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|May I ask a couple of questions?
Written by Tracy W
(4/30/2007 4:36 p.m.)
in consequence of the missive, Bingleys' family & fortune., penned by Mandy N
I am not definitely maintaining that someone in the Bingley family owns an estate. The family in the north of England could also have been a family with strong military traditions, or in the clergy, and still be worthy of being more deeply impressed on Caroline and Louisa's memories than the source of their own fortune.
But, if Charles snr was a younger son of an established landowner, and his oldest brother who inherited the estate had several sons of his own (our Bingley's cousins), then surely Charles snr could look to buy an estate of his own as a surer way of getting one than hoping to inherit one?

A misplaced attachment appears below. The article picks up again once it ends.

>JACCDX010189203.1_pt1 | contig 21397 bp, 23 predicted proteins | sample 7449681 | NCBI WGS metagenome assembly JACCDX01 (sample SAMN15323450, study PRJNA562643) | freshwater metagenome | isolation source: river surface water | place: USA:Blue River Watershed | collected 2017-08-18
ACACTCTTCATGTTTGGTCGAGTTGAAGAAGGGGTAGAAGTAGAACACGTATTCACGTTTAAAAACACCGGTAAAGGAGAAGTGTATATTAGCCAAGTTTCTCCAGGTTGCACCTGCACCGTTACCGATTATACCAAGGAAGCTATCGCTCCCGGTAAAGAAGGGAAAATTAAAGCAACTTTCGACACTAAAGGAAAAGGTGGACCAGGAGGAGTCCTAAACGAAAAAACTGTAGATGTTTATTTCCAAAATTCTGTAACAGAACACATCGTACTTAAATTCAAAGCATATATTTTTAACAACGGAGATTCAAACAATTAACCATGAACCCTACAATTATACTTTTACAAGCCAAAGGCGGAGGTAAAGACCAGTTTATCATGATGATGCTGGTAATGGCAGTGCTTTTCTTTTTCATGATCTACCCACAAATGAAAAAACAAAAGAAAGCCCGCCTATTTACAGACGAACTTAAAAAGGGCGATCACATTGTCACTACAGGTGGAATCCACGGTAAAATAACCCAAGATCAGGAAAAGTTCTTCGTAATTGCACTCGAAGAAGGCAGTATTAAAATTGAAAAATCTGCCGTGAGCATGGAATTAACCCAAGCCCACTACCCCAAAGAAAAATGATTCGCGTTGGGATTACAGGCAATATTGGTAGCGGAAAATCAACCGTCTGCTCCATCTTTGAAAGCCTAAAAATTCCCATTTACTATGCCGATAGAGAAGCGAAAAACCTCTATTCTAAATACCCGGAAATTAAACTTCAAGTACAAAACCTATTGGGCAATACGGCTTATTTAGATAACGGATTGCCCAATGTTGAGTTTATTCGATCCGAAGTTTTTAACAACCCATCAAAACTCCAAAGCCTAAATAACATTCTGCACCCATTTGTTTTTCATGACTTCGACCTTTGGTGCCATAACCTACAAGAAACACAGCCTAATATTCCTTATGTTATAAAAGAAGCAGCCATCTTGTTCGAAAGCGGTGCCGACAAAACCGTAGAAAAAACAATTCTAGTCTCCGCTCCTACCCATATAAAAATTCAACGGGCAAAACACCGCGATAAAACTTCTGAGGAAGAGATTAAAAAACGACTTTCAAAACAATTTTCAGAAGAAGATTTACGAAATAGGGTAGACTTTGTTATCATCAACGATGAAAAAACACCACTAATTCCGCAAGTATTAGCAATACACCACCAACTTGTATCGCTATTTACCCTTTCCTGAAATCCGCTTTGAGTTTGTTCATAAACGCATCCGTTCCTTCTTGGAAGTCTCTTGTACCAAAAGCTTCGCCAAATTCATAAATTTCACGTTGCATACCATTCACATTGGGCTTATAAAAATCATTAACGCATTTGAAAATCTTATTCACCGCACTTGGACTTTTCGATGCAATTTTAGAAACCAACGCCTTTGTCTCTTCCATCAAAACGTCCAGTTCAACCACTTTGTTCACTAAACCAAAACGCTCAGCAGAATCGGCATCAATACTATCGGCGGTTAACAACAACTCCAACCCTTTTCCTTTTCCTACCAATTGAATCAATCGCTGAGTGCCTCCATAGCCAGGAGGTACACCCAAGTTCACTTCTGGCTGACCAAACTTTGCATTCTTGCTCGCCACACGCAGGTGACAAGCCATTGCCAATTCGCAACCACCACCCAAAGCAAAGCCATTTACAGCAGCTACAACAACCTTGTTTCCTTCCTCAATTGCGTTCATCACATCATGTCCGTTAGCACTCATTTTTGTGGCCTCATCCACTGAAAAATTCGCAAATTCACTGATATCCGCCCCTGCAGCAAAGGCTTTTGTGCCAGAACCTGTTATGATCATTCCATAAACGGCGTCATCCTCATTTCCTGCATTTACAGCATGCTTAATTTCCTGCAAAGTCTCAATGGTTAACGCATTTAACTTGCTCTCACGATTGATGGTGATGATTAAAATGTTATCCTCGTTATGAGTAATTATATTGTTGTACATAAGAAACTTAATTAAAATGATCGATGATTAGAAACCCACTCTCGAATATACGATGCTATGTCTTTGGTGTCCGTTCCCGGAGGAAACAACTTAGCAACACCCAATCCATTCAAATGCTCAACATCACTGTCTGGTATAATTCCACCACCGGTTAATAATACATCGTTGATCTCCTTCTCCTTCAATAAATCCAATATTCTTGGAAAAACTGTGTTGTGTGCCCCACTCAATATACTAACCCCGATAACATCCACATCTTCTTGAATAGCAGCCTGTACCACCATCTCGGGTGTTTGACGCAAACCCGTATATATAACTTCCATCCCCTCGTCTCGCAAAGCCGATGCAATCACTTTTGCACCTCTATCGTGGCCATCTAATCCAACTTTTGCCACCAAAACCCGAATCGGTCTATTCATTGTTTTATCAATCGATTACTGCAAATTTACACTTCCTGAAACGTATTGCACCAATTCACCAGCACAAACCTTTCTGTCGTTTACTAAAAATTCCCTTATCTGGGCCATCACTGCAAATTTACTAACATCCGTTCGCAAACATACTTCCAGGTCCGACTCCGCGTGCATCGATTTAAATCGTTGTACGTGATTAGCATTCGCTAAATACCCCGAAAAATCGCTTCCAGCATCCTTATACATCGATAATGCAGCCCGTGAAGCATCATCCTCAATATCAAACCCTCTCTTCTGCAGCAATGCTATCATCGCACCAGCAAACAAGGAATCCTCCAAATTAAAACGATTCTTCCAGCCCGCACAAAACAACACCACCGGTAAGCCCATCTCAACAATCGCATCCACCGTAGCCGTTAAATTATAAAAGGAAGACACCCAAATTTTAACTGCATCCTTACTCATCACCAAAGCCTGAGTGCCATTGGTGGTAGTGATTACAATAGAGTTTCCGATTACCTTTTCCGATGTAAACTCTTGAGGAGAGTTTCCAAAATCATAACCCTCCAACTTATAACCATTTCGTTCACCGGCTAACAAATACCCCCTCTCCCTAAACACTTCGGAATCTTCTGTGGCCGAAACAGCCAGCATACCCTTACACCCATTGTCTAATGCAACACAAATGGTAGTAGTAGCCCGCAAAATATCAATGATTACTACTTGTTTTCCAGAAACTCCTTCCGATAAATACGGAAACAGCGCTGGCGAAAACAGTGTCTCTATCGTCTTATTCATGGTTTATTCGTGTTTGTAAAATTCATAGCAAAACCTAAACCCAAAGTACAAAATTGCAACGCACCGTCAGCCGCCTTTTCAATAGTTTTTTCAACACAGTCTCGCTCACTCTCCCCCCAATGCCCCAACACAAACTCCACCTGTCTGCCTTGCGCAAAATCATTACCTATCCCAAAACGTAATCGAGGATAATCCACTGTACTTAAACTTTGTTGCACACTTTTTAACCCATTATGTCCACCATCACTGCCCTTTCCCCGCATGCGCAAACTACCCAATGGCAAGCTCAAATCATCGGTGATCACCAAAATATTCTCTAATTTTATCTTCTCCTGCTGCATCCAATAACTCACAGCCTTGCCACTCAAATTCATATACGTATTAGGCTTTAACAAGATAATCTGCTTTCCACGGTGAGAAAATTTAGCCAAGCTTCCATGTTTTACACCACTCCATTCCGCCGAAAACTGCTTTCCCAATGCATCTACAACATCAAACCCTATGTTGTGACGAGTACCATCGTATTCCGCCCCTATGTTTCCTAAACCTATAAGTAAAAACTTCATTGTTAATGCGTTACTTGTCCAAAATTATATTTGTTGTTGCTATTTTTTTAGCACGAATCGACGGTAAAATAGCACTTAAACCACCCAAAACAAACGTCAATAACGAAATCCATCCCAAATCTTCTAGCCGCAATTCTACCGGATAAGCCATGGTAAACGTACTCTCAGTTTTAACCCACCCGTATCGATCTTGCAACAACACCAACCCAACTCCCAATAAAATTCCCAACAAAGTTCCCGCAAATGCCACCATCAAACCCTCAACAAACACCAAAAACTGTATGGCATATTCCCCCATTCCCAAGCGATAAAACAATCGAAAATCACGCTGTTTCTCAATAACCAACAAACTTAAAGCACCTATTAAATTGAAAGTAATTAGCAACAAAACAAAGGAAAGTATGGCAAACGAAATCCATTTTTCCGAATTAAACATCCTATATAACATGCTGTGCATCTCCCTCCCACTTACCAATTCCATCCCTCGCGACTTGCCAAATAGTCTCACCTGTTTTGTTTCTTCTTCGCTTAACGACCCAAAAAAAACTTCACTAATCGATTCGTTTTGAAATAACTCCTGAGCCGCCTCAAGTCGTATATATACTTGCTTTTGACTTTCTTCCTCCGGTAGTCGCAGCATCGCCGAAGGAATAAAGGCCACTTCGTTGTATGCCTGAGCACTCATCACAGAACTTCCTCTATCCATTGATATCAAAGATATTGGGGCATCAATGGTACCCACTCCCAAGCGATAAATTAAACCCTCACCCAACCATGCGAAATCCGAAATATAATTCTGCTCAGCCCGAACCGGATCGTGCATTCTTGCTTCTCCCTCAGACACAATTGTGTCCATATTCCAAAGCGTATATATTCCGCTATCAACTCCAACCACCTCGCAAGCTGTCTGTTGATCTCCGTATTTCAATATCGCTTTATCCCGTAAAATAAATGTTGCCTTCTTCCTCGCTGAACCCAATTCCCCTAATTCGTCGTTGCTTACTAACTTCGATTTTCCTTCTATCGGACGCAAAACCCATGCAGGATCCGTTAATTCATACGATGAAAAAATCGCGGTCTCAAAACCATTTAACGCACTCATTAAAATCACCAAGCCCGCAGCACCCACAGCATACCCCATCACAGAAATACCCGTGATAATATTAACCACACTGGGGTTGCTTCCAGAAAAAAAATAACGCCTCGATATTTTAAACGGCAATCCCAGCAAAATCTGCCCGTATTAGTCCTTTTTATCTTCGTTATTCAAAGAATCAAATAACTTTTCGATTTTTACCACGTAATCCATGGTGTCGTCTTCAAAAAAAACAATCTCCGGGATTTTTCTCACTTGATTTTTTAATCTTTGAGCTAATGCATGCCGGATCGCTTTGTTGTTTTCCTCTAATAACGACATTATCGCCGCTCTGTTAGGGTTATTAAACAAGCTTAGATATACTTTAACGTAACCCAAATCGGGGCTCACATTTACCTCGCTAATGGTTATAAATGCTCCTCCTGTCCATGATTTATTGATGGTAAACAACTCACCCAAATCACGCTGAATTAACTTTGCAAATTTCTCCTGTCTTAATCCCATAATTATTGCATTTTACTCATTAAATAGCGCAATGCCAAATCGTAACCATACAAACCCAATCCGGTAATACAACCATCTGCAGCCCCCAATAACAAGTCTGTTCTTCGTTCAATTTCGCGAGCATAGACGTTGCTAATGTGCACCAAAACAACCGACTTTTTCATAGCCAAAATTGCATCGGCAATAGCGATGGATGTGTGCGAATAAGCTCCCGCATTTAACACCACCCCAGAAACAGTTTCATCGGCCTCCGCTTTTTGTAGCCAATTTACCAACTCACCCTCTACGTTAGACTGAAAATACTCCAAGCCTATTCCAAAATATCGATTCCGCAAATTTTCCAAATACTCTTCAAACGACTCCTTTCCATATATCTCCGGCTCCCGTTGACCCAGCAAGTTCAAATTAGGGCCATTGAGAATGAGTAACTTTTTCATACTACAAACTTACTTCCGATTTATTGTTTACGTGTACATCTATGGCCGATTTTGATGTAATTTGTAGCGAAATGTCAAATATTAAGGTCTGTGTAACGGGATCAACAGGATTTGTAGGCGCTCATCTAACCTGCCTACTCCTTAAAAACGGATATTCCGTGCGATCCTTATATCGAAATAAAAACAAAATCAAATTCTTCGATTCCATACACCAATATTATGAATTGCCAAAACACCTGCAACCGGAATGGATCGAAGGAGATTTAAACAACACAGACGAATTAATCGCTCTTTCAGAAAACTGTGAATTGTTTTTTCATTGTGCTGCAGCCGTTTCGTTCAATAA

Secondly, JA tells us that the family in the north of England was more deeply impressed on their [Caroline and Louisa's] memories than that their brother's fortune and their own had been acquired by trade. (chpt 4) Do you really believe that Caroline and Louisa would choose to remember a family that was in trade?
This is my problem with the idea that the Bingleys came from a long line of wealthy merchants. Regardless of what Caroline and Louisa may or may not say later in the novel I can't believe that JA lies to us when she says that the family in the north of England was more deeply impressed on their memories, and I can't believe that Caroline and Louisa would be "more deeply impressed" by a family who was in trade. I can more readily believe that JA never mentioned any conversation in which Caroline and Louisa flaunted the family tree, or that Caroline and Louisa are wise enough to conceal such snobberies, than that JA lies to us about them and their memories in this chapter.
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